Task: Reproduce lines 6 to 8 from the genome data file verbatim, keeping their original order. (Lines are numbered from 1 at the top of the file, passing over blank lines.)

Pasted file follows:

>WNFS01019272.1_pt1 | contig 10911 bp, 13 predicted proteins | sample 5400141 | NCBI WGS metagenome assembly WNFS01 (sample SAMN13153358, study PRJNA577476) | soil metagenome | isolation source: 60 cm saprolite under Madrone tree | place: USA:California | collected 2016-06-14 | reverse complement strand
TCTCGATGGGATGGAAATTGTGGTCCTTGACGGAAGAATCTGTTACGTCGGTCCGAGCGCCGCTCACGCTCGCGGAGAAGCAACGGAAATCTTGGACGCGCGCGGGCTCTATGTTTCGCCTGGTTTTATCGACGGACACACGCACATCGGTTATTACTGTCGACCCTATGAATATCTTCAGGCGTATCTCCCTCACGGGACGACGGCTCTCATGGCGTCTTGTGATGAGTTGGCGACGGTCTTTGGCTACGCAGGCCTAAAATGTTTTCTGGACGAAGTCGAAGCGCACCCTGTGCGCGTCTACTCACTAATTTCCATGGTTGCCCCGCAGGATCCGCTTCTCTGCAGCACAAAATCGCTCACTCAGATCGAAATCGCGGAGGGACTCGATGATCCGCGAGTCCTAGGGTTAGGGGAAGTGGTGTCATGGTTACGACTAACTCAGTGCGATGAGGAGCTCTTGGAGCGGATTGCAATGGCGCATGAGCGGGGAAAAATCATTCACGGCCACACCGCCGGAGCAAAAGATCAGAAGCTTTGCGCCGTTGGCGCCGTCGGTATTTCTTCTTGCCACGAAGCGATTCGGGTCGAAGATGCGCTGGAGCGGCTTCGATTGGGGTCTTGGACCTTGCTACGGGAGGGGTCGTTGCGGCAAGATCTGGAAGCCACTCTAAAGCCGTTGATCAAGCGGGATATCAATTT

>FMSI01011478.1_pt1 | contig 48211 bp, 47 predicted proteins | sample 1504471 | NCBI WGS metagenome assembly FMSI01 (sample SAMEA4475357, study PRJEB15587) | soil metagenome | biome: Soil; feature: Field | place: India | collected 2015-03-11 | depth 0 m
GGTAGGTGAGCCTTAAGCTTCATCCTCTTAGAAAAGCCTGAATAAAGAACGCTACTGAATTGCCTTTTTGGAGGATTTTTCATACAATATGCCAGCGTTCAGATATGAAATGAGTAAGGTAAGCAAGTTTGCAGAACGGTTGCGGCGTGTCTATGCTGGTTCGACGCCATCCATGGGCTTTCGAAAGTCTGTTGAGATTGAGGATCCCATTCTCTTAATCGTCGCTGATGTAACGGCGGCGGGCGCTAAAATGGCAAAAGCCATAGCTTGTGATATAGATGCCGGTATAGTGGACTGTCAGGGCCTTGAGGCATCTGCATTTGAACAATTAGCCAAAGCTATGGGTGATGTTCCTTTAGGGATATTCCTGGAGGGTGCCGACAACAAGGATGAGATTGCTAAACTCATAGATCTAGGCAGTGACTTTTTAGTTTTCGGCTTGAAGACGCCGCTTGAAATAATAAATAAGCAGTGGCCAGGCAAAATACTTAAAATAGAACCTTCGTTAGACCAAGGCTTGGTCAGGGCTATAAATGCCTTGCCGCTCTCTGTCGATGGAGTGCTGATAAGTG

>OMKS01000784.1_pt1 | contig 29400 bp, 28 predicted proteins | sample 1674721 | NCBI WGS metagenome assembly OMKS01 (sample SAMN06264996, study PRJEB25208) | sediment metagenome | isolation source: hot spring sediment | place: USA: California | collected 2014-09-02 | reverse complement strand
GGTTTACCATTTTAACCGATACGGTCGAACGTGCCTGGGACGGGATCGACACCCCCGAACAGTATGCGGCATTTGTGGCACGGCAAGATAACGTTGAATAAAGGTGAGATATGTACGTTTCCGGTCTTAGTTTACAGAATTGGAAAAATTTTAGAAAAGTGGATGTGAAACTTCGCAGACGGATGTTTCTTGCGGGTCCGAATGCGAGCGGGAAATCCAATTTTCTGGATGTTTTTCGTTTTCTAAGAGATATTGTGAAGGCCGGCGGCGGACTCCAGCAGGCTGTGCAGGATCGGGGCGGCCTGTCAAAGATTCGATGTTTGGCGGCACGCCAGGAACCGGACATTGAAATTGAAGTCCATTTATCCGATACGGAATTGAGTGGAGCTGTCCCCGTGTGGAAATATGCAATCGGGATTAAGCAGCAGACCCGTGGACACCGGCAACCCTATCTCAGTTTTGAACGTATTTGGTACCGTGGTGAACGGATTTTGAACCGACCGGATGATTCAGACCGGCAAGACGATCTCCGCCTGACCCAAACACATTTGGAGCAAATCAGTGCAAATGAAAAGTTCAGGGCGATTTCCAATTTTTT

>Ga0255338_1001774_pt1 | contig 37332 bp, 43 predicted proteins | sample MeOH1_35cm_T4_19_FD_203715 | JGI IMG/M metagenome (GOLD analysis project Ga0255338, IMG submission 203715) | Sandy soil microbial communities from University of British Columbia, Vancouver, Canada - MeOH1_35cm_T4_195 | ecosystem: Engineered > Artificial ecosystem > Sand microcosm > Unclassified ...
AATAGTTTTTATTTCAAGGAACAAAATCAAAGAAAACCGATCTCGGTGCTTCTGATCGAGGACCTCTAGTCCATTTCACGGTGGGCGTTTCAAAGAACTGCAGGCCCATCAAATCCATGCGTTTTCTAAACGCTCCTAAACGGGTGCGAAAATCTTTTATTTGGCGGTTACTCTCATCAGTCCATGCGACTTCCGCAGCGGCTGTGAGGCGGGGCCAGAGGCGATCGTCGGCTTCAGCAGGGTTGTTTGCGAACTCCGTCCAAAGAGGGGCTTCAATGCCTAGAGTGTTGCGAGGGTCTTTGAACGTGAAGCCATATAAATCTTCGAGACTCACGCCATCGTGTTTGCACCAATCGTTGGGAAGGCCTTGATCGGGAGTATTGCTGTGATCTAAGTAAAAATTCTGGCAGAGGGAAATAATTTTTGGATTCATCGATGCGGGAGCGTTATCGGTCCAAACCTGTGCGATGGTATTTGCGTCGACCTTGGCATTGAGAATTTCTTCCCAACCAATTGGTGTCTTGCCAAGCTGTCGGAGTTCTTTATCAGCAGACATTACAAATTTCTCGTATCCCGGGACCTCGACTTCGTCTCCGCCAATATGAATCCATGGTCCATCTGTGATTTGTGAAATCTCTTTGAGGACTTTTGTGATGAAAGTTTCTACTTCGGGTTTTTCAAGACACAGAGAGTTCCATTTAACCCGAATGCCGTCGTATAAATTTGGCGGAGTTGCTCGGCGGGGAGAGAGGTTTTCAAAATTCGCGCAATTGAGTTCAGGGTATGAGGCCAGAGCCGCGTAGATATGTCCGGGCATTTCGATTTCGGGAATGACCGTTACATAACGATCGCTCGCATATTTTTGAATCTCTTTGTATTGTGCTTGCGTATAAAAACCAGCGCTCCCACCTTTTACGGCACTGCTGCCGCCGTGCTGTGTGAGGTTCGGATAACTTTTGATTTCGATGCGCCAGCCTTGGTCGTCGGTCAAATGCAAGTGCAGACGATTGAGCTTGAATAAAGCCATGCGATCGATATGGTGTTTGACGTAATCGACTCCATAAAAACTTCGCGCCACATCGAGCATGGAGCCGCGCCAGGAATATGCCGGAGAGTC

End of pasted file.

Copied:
GGTTTACCATTTTAACCGATACGGTCGAACGTGCCTGGGACGGGATCGACACCCCCGAACAGTATGCGGCATTTGTGGCACGGCAAGATAACGTTGAATAAAGGTGAGATATGTACGTTTCCGGTCTTAGTTTACAGAATTGGAAAAATTTTAGAAAAGTGGATGTGAAACTTCGCAGACGGATGTTTCTTGCGGGTCCGAATGCGAGCGGGAAATCCAATTTTCTGGATGTTTTTCGTTTTCTAAGAGATATTGTGAAGGCCGGCGGCGGACTCCAGCAGGCTGTGCAGGATCGGGGCGGCCTGTCAAAGATTCGATGTTTGGCGGCACGCCAGGAACCGGACATTGAAATTGAAGTCCATTTATCCGATACGGAATTGAGTGGAGCTGTCCCCGTGTGGAAATATGCAATCGGGATTAAGCAGCAGACCCGTGGACACCGGCAACCCTATCTCAGTTTTGAACGTATTTGGTACCGTGGTGAACGGATTTTGAACCGACCGGATGATTCAGACCGGCAAGACGATCTCCGCCTGACCCAAACACATTTGGAGCAAATCAGTGCAAATGAAAAGTTCAGGGCGATTTCCAATTTTTT

>Ga0255338_1001774_pt1 | contig 37332 bp, 43 predicted proteins | sample MeOH1_35cm_T4_19_FD_203715 | JGI IMG/M metagenome (GOLD analysis project Ga0255338, IMG submission 203715) | Sandy soil microbial communities from University of British Columbia, Vancouver, Canada - MeOH1_35cm_T4_195 | ecosystem: Engineered > Artificial ecosystem > Sand microcosm > Unclassified ...
AATAGTTTTTATTTCAAGGAACAAAATCAAAGAAAACCGATCTCGGTGCTTCTGATCGAGGACCTCTAGTCCATTTCACGGTGGGCGTTTCAAAGAACTGCAGGCCCATCAAATCCATGCGTTTTCTAAACGCTCCTAAACGGGTGCGAAAATCTTTTATTTGGCGGTTACTCTCATCAGTCCATGCGACTTCCGCAGCGGCTGTGAGGCGGGGCCAGAGGCGATCGTCGGCTTCAGCAGGGTTGTTTGCGAACTCCGTCCAAAGAGGGGCTTCAATGCCTAGAGTGTTGCGAGGGTCTTTGAACGTGAAGCCATATAAATCTTCGAGACTCACGCCATCGTGTTTGCACCAATCGTTGGGAAGGCCTTGATCGGGAGTATTGCTGTGATCTAAGTAAAAATTCTGGCAGAGGGAAATAATTTTTGGATTCATCGATGCGGGAGCGTTATCGGTCCAAACCTGTGCGATGGTATTTGCGTCGACCTTGGCATTGAGAATTTCTTCCCAACCAATTGGTGTCTTGCCAAGCTGTCGGAGTTCTTTATCAGCAGACATTACAAATTTCTCGTATCCCGGGACCTCGACTTCGTCTCCGCCAATATGAATCCATGGTCCATCTGTGATTTGTGAAATCTCTTTGAGGACTTTTGTGATGAAAGTTTCTACTTCGGGTTTTTCAAGACACAGAGAGTTCCATTTAACCCGAATGCCGTCGTATAAATTTGGCGGAGTTGCTCGGCGGGGAGAGAGGTTTTCAAAATTCGCGCAATTGAGTTCAGGGTATGAGGCCAGAGCCGCGTAGATATGTCCGGGCATTTCGATTTCGGGAATGACCGTTACATAACGATCGCTCGCATATTTTTGAATCTCTTTGTATTGTGCTTGCGTATAAAAACCAGCGCTCCCACCTTTTACGGCACTGCTGCCGCCGTGCTGTGTGAGGTTCGGATAACTTTTGATTTCGATGCGCCAGCCTTGGTCGTCGGTCAAATGCAAGTGCAGACGATTGAGCTTGAATAAAGCCATGCGATCGATATGGTGTTTGACGTAATCGACTCCATAAAAACTTCGCGCCACATCGAGCATGGAGCCGCGCCAGGAATATGCCGGAGAGTC